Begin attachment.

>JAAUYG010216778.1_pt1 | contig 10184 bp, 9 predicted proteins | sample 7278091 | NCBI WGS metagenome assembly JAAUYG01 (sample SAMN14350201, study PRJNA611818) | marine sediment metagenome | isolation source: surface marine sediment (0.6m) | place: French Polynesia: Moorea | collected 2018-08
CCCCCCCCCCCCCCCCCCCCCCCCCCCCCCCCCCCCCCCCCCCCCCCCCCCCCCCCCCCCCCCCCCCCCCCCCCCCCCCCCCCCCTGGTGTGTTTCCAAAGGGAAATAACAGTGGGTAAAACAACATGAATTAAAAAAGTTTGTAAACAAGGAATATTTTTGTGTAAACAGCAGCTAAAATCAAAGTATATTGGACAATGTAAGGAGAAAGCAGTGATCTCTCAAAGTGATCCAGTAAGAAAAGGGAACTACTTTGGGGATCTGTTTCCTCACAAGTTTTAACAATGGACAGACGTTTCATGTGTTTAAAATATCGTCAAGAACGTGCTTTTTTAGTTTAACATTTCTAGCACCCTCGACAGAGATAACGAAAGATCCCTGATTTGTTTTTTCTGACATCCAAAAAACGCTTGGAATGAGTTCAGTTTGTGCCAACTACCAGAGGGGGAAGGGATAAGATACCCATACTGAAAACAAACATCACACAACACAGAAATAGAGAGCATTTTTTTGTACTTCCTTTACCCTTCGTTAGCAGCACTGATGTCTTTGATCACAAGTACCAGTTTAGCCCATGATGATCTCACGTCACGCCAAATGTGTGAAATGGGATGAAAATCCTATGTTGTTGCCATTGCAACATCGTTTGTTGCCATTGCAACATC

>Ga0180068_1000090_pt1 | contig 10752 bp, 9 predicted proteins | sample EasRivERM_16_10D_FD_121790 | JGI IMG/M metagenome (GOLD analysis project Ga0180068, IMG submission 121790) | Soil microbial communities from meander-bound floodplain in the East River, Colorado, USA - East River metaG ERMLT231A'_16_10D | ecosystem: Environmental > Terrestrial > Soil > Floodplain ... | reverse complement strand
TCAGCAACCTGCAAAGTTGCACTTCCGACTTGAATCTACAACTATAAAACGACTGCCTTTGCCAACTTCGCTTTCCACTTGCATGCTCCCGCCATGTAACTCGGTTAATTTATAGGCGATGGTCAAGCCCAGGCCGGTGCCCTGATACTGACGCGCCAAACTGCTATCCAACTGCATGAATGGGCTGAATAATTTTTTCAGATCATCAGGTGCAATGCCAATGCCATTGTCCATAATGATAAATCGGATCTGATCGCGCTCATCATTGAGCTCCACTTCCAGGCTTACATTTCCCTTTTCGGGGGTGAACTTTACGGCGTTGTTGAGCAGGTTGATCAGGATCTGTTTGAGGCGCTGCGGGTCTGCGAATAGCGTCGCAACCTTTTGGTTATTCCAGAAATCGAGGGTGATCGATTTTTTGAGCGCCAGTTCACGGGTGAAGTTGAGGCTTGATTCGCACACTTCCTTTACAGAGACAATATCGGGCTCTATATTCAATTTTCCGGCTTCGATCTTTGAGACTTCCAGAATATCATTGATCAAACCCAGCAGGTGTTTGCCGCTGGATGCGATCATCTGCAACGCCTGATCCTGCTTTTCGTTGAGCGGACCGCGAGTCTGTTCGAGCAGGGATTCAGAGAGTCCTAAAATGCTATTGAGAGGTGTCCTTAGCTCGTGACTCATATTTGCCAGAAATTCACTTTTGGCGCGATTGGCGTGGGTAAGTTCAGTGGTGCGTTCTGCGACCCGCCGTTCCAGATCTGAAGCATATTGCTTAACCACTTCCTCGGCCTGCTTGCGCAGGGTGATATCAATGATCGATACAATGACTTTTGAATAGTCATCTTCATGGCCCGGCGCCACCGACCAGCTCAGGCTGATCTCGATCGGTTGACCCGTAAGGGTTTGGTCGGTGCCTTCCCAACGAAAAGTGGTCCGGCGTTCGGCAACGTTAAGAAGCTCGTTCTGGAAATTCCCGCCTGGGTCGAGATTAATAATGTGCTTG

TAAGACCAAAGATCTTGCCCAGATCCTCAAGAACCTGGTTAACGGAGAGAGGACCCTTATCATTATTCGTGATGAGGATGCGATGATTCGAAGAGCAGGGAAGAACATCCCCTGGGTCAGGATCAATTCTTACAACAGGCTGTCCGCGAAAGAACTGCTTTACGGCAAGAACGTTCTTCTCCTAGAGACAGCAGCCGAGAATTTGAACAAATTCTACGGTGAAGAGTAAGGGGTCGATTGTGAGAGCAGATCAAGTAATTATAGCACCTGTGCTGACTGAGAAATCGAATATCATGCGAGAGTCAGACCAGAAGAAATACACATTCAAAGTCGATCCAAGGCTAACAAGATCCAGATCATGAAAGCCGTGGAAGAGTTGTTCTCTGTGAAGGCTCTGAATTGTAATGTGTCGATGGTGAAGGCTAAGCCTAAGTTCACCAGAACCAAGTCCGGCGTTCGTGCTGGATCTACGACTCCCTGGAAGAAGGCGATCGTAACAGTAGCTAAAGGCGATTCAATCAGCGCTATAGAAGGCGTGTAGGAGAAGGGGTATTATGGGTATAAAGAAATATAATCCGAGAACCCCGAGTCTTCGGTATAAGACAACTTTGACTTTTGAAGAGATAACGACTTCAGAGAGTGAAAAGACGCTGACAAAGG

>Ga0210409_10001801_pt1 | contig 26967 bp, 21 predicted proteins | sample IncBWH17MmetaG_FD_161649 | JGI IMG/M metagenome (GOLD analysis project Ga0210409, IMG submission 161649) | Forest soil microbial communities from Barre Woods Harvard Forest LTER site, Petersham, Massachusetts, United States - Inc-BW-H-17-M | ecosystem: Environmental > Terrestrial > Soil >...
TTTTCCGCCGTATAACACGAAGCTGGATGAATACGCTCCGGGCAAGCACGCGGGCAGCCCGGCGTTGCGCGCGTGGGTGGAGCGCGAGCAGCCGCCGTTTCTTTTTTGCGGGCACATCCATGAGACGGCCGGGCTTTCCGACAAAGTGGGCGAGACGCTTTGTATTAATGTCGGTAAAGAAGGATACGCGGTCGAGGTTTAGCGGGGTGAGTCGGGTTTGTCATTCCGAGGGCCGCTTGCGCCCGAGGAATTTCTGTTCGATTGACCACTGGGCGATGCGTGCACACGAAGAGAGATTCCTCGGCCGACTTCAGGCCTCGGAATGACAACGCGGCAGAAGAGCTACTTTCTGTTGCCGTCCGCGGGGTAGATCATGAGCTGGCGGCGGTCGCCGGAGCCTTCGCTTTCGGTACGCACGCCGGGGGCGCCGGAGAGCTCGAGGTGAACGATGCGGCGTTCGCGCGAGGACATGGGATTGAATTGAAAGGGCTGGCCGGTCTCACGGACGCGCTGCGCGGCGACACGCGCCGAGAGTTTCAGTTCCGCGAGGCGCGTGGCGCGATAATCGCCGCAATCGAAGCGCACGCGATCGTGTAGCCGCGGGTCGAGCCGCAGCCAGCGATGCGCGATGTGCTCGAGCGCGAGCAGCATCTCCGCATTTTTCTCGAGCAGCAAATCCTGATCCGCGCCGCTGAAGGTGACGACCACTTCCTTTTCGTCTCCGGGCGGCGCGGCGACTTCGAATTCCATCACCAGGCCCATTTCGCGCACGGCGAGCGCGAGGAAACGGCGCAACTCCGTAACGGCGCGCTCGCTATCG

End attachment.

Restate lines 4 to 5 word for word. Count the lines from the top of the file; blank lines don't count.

TCAGCAACCTGCAAAGTTGCACTTCCGACTTGAATCTACAACTATAAAACGACTGCCTTTGCCAACTTCGCTTTCCACTTGCATGCTCCCGCCATGTAACTCGGTTAATTTATAGGCGATGGTCAAGCCCAGGCCGGTGCCCTGATACTGACGCGCCAAACTGCTATCCAACTGCATGAATGGGCTGAATAATTTTTTCAGATCATCAGGTGCAATGCCAATGCCATTGTCCATAATGATAAATCGGATCTGATCGCGCTCATCATTGAGCTCCACTTCCAGGCTTACATTTCCCTTTTCGGGGGTGAACTTTACGGCGTTGTTGAGCAGGTTGATCAGGATCTGTTTGAGGCGCTGCGGGTCTGCGAATAGCGTCGCAACCTTTTGGTTATTCCAGAAATCGAGGGTGATCGATTTTTTGAGCGCCAGTTCACGGGTGAAGTTGAGGCTTGATTCGCACACTTCCTTTACAGAGACAATATCGGGCTCTATATTCAATTTTCCGGCTTCGATCTTTGAGACTTCCAGAATATCATTGATCAAACCCAGCAGGTGTTTGCCGCTGGATGCGATCATCTGCAACGCCTGATCCTGCTTTTCGTTGAGCGGACCGCGAGTCTGTTCGAGCAGGGATTCAGAGAGTCCTAAAATGCTATTGAGAGGTGTCCTTAGCTCGTGACTCATATTTGCCAGAAATTCACTTTTGGCGCGATTGGCGTGGGTAAGTTCAGTGGTGCGTTCTGCGACCCGCCGTTCCAGATCTGAAGCATATTGCTTAACCACTTCCTCGGCCTGCTTGCGCAGGGTGATATCAATGATCGATACAATGACTTTTGAATAGTCATCTTCATGGCCCGGCGCCACCGACCAGCTCAGGCTGATCTCGATCGGTTGACCCGTAAGGGTTTGGTCGGTGCCTTCCCAACGAAAAGTGGTCCGGCGTTCGGCAACGTTAAGAAGCTCGTTCTGGAAATTCCCGCCTGGGTCGAGATTAATAATGTGCTTG

TAAGACCAAAGATCTTGCCCAGATCCTCAAGAACCTGGTTAACGGAGAGAGGACCCTTATCATTATTCGTGATGAGGATGCGATGATTCGAAGAGCAGGGAAGAACATCCCCTGGGTCAGGATCAATTCTTACAACAGGCTGTCCGCGAAAGAACTGCTTTACGGCAAGAACGTTCTTCTCCTAGAGACAGCAGCCGAGAATTTGAACAAATTCTACGGTGAAGAGTAAGGGGTCGATTGTGAGAGCAGATCAAGTAATTATAGCACCTGTGCTGACTGAGAAATCGAATATCATGCGAGAGTCAGACCAGAAGAAATACACATTCAAAGTCGATCCAAGGCTAACAAGATCCAGATCATGAAAGCCGTGGAAGAGTTGTTCTCTGTGAAGGCTCTGAATTGTAATGTGTCGATGGTGAAGGCTAAGCCTAAGTTCACCAGAACCAAGTCCGGCGTTCGTGCTGGATCTACGACTCCCTGGAAGAAGGCGATCGTAACAGTAGCTAAAGGCGATTCAATCAGCGCTATAGAAGGCGTGTAGGAGAAGGGGTATTATGGGTATAAAGAAATATAATCCGAGAACCCCGAGTCTTCGGTATAAGACAACTTTGACTTTTGAAGAGATAACGACTTCAGAGAGTGAAAAGACGCTGACAAAGG